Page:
There were animals, plants and recycling galore at the 18th annual Earth Day Bay Day celebration at Heritage Park. Hosted by the Coastal Bend Bays Foundation, the event aimed to bring fun and education to the Coastal Bend.
The event featured a wide range of events and vendors, with many local groups having presentations for environmental causes such as local produce, anti-plastic and anti-littering projects, environmental activist groups and educational presentations.
While the event was mostly for educational purposes, it was far from dull. Wildlife presentations, art showings and activities such as fishing and rock climbing were also offered.
Angelica Duke, a sophomore at Collegiate High School, said she “just came for fun,” but didn’t ignore that the event was “to show people that they need to care for the environment more.”
The importance of buying local was also stressed.
“We want people to not rely on store produce as much and start growing their own fruits and vegetables,” said Kimberly Rios with Grow Local South Texas. “We also encourage people to visit the farmers markets and buy natural and local produce.”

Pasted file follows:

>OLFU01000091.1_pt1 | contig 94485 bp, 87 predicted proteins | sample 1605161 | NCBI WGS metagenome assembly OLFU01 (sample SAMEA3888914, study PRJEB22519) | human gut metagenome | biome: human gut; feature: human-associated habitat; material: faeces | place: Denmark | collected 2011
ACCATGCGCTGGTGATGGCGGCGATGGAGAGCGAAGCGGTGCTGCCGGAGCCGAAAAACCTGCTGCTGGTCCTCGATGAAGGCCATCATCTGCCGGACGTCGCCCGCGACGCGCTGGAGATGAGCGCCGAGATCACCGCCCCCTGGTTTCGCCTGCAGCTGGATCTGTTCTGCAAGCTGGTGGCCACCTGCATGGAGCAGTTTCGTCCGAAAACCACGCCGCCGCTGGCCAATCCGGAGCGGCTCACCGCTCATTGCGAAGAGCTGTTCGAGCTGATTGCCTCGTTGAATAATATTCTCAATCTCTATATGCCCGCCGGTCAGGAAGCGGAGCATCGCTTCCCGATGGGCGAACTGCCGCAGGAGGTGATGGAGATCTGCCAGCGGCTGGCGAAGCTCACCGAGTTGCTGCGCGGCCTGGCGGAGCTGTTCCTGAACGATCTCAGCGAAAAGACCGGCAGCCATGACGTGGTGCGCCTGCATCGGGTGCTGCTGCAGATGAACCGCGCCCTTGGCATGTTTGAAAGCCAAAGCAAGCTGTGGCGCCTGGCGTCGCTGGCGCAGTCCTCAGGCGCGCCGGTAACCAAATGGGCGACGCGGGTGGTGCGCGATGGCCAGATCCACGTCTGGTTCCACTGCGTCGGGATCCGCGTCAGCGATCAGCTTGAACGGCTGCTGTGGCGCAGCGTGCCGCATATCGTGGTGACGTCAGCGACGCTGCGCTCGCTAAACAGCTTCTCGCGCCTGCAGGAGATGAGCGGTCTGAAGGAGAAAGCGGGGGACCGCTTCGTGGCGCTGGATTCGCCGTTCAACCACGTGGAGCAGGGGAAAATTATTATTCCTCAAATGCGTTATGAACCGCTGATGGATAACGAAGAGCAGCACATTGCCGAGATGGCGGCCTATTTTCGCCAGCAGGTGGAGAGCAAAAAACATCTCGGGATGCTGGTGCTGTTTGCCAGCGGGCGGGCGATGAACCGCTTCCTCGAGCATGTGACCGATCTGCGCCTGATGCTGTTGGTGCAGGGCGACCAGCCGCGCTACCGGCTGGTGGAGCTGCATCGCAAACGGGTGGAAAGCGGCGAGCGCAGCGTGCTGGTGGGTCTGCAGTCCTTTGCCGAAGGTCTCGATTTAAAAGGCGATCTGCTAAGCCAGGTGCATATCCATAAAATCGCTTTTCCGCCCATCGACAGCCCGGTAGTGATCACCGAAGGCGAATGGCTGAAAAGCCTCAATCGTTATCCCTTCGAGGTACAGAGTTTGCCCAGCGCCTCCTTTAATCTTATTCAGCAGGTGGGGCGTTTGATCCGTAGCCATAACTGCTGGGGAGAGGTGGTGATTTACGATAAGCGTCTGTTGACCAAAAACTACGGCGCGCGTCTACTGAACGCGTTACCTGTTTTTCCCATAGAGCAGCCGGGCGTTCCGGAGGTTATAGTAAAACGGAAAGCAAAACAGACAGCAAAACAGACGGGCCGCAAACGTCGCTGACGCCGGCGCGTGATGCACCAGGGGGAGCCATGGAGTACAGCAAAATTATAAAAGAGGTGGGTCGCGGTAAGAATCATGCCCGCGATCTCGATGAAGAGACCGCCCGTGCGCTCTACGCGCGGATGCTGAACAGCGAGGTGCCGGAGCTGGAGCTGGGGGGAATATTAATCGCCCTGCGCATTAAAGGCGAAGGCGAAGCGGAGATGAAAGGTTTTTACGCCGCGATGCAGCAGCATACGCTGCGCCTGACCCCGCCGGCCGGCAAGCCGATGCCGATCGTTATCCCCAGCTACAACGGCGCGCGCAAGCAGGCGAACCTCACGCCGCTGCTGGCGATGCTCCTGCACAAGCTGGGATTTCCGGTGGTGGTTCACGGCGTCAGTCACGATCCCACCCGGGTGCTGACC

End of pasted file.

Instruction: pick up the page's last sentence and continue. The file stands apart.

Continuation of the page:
Her booth was one of the many that had fun and light-hearted presentations for kids to enjoy with Styrofoam cups filled with soil to encourage kids to plant their own vegetables that they could take home with them.
Just a ways away from the center of the event was a large art sculpture made out of plastic water bottles to represent plastic pollution. With over 3,000 bottles tied together by fishing line, the bottles made a waterfall, river and pool with fish and turtles also made of bottles by local schools and groups.
“I want people to learn about the problems and pollution that plastic makes,” said Melissa Zamora, who made the piece for people to be more conscious about the environment.
Zamora, an environmental science major at Texas A&M University-Corpus Christi who made the art piece, said that it “was part of the EPIC plastic project in response to the increased usage in plastic bottles after the water crises.”
The event was organized by Kristin Evans and Cristal Guerrero at the Coastal Bend Bays Foundation, who said their main goal in planning the event was to “get the community involved and protect the environment.”
Texas state Rep. Todd Hunter, R, said he comes every year to support environmental causes in the community.
“I try to support positive stuff within the community that helps educate and grow,” Hunter said, “and I also like to come see people in my district learning and having a good time.”